Unless your role exclusively involves the kind of process work that RPA is poised to take over, RPA alone will not make you obsolete. However, RPA is an extremely powerful tool and it will shape procurement roles of the future. An RPA implementation could start with something as mundane as having vendor email attachments downloaded and filed into a specific folder. Advanced RPA implementations include integrating demand forecasts with online vendor qualification and reverse auction tools. RPA setups can also include the automated setup and issuing of purchasing orders. Indeed, the entire vendor selection cycle can be automated with the right RPA tools and services.
If your organisation started RPA integration tomorrow and in six months’ time their RPA setup was as advanced as automating the entire vendor selection cycle, what would your day be like? Would you rejoice at being free from the yoke of routine paperwork? Would you struggle to fill your time? More importantly, would the tasks with which you fill your time be growth-enhancement activities, or simply more busywork that the next round of RPA will remove from the hands of humans and assign to bots?
The ideal short-term scenario for procurement professionals is that RPA allows them to work 8-hour days and not be forced to pull 10 to 12-hour days to simply get everything done that needs to be done. But the fact that RPA is out there means that we need to take careful stock of what we do with our days. If your analysis of how you spend your time indicates that a great deal of your day is spent on process tasks and not value-enhancement activities, you must change. But the question is, what do you change to?
Procurement of the future will not be about purchasing. It will be about the three-pronged management areas of supply, risk, and brand.
Our world is not stable. We are living in an era of increased technology disruption, added to the traditional disruptions of geopolitics and natural events. As a result of this instability, the traditional approaches of procurement are not sustainable. You should not negotiate annually with your established networks of suppliers or sources. Instead, the procurement roles of today and tomorrow should be about supply management.
Suppose for a moment that your organisation has put in place good robotic process automation. As a result, a lot of your clerical work is taken care of by the RPA. Furthermore, the RPA is designed to provide you with up-to-date data about changing markets, rapidly inform you of situations that can affect your supply chain, and more. The obvious growth-enhancing activity you can undertake with your time and the enriched data that the RPA provides you is to both reactively and proactively manage the supply chain.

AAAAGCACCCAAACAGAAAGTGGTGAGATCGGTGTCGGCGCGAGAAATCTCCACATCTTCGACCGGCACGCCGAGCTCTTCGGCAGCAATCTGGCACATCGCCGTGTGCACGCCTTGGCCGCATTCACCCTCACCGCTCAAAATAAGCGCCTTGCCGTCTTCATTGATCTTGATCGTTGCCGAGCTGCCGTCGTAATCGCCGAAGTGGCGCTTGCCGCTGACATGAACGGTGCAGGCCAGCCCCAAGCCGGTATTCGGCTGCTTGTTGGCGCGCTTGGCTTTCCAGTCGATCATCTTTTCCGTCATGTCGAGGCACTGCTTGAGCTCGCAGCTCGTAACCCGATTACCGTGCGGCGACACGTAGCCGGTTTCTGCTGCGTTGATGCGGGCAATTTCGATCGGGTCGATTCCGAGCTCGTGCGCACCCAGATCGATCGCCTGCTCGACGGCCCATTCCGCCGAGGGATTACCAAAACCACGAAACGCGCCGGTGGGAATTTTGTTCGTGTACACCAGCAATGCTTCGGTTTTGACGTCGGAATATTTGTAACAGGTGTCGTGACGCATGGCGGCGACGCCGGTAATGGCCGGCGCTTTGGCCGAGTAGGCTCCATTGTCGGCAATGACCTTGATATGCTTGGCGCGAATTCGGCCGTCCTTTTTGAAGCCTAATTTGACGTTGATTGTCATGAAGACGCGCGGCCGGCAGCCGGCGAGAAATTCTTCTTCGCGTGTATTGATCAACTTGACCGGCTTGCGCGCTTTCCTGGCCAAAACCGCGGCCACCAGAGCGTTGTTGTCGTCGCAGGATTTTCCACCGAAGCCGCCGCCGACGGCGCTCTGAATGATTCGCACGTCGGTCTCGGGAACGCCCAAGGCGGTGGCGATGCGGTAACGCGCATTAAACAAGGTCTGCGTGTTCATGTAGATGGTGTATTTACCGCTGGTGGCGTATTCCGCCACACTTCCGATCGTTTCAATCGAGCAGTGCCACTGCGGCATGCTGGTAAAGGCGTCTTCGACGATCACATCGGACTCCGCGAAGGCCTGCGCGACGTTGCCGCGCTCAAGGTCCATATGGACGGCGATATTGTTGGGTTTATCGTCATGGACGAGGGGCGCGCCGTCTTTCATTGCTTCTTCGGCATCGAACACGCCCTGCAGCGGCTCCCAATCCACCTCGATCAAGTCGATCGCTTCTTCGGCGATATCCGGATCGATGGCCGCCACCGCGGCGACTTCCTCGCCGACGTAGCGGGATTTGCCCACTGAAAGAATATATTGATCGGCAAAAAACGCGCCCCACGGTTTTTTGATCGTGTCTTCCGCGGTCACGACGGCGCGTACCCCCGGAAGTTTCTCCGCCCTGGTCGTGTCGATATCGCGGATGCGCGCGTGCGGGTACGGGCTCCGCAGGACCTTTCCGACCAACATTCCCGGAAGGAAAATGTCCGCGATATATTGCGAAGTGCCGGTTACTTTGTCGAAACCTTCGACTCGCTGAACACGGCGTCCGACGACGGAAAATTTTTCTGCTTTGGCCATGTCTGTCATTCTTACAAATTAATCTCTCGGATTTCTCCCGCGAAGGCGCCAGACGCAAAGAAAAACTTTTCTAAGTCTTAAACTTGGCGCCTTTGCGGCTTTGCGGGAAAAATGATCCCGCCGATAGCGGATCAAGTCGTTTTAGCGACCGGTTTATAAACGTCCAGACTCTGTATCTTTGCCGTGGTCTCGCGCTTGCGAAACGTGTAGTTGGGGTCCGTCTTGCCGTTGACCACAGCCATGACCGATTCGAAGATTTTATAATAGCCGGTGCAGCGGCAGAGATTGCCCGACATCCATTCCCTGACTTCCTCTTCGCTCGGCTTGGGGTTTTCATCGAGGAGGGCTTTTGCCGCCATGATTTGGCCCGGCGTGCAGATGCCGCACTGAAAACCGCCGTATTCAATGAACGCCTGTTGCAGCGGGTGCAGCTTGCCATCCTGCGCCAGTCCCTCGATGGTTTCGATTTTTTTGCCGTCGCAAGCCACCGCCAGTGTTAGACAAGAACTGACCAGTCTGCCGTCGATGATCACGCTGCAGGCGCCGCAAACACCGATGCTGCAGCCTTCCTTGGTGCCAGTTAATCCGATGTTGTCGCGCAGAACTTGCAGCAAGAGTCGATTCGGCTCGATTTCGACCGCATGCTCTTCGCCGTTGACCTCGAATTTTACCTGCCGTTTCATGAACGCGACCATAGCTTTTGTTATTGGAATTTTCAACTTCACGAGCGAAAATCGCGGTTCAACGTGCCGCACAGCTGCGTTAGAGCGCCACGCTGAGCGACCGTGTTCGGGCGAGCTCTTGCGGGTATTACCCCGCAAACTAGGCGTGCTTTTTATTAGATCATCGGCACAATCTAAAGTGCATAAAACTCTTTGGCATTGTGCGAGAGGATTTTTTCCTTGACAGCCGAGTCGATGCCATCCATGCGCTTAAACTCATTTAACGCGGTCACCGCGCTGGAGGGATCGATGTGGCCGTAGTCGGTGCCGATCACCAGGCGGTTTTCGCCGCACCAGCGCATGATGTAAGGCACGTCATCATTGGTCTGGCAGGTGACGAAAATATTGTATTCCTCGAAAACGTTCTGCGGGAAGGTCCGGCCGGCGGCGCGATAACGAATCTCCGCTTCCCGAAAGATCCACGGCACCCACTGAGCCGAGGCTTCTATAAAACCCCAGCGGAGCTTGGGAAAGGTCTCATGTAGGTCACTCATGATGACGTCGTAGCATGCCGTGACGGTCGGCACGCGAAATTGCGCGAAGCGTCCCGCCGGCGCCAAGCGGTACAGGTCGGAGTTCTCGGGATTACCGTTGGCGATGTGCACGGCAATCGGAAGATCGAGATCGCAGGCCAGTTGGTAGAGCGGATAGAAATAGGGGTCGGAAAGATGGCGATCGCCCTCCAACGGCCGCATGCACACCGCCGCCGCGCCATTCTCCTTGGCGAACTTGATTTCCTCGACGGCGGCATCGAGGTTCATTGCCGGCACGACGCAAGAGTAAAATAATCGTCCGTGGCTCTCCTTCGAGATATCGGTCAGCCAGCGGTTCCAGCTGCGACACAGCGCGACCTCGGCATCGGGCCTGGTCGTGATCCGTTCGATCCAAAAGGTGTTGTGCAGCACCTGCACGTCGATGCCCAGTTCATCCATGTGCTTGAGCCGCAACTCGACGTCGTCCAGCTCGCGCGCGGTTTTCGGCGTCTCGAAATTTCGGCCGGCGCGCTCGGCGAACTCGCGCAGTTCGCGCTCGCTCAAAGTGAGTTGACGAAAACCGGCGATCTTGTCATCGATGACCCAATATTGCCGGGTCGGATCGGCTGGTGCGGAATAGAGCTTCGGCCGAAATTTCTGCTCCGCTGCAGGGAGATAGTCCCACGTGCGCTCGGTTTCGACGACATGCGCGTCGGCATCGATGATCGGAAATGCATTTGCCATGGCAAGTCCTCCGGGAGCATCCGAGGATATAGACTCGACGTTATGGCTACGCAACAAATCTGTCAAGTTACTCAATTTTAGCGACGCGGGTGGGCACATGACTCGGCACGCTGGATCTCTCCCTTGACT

Free from mundane tasks, procurement professionals will be asked to undertake more cognitively intensive tasks, such as discovering if the organisation is making good use of opportunities for concerted action among different divisions and/or subsidiaries, or discovering or anticipating supply bottlenecks and interruptions to ensure a continuous supply, not to mention moving away from the traditional procurement goal of cost saving and toward managing total value beyond simple economics. Total value management includes risk management, and increasingly, brand management.
Risk is ubiquitous in the world of business. The risks that need to be managed tie in directly with the top 4 concerns of CEOs:
As a result, there can be no greater growth-enhancing activity than managing risk, especially today when, according to an Accenture study involving 125 chief procurement officers, 70% believe procurement-related risks have increased. The cause of the increased risk is the instability of our current economies. But despite the increase in risk, the same Accenture study has shown that many organisations remain ill-equipped to fully cope with procurement-related risks.
Crucially, one of the shortfalls in risk management is tied to supply chain management, falling short on supplier reliability and price volatility. Also, an organisation’s overall procurement capabilities may not include taking full advantage of risk-focused tools and services, such as predictive analytics. Finally, risk management in our new world involves building multi-faceted relationships between suppliers and procurement officers, not only based on past dealings, but also predictions about the future. Because organisations can no longer afford to react, they must proactively manage risk, and for that, a strong brand is necessary.